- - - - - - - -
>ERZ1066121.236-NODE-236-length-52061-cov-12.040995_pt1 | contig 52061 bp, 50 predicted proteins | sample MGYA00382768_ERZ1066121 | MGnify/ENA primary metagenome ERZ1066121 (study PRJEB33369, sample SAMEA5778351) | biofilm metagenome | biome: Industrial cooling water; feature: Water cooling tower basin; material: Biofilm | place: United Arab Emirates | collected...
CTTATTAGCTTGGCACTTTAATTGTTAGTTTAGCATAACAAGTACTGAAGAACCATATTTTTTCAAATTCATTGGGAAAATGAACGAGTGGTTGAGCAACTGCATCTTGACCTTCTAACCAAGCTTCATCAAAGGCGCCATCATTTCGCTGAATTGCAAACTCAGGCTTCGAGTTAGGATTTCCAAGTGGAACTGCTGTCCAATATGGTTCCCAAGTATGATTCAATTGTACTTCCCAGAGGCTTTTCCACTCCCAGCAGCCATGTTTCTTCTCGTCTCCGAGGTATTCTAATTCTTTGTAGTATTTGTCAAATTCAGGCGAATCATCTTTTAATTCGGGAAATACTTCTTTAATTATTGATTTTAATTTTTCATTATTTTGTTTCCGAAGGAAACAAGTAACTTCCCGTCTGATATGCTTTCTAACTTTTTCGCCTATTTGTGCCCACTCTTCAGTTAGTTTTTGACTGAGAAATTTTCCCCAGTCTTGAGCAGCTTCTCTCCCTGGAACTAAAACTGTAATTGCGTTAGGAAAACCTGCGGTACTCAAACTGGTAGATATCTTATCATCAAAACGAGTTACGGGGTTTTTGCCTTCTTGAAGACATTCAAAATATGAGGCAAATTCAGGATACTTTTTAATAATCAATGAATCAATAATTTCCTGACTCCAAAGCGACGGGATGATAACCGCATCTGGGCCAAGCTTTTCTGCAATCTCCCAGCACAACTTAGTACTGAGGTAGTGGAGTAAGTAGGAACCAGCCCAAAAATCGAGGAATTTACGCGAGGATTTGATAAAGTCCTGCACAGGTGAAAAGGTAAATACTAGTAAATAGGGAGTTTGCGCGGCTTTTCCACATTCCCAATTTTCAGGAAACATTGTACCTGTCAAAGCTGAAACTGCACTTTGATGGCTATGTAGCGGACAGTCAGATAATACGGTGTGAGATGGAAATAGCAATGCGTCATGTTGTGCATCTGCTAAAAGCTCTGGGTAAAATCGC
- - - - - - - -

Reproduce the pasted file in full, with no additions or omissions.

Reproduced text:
>ERZ1066121.236-NODE-236-length-52061-cov-12.040995_pt1 | contig 52061 bp, 50 predicted proteins | sample MGYA00382768_ERZ1066121 | MGnify/ENA primary metagenome ERZ1066121 (study PRJEB33369, sample SAMEA5778351) | biofilm metagenome | biome: Industrial cooling water; feature: Water cooling tower basin; material: Biofilm | place: United Arab Emirates | collected...
CTTATTAGCTTGGCACTTTAATTGTTAGTTTAGCATAACAAGTACTGAAGAACCATATTTTTTCAAATTCATTGGGAAAATGAACGAGTGGTTGAGCAACTGCATCTTGACCTTCTAACCAAGCTTCATCAAAGGCGCCATCATTTCGCTGAATTGCAAACTCAGGCTTCGAGTTAGGATTTCCAAGTGGAACTGCTGTCCAATATGGTTCCCAAGTATGATTCAATTGTACTTCCCAGAGGCTTTTCCACTCCCAGCAGCCATGTTTCTTCTCGTCTCCGAGGTATTCTAATTCTTTGTAGTATTTGTCAAATTCAGGCGAATCATCTTTTAATTCGGGAAATACTTCTTTAATTATTGATTTTAATTTTTCATTATTTTGTTTCCGAAGGAAACAAGTAACTTCCCGTCTGATATGCTTTCTAACTTTTTCGCCTATTTGTGCCCACTCTTCAGTTAGTTTTTGACTGAGAAATTTTCCCCAGTCTTGAGCAGCTTCTCTCCCTGGAACTAAAACTGTAATTGCGTTAGGAAAACCTGCGGTACTCAAACTGGTAGATATCTTATCATCAAAACGAGTTACGGGGTTTTTGCCTTCTTGAAGACATTCAAAATATGAGGCAAATTCAGGATACTTTTTAATAATCAATGAATCAATAATTTCCTGACTCCAAAGCGACGGGATGATAACCGCATCTGGGCCAAGCTTTTCTGCAATCTCCCAGCACAACTTAGTACTGAGGTAGTGGAGTAAGTAGGAACCAGCCCAAAAATCGAGGAATTTACGCGAGGATTTGATAAAGTCCTGCACAGGTGAAAAGGTAAATACTAGTAAATAGGGAGTTTGCGCGGCTTTTCCACATTCCCAATTTTCAGGAAACATTGTACCTGTCAAAGCTGAAACTGCACTTTGATGGCTATGTAGCGGACAGTCAGATAATACGGTGTGAGATGGAAATAGCAATGCGTCATGTTGTGCATCTGCTAAAAGCTCTGGGTAAAATCGC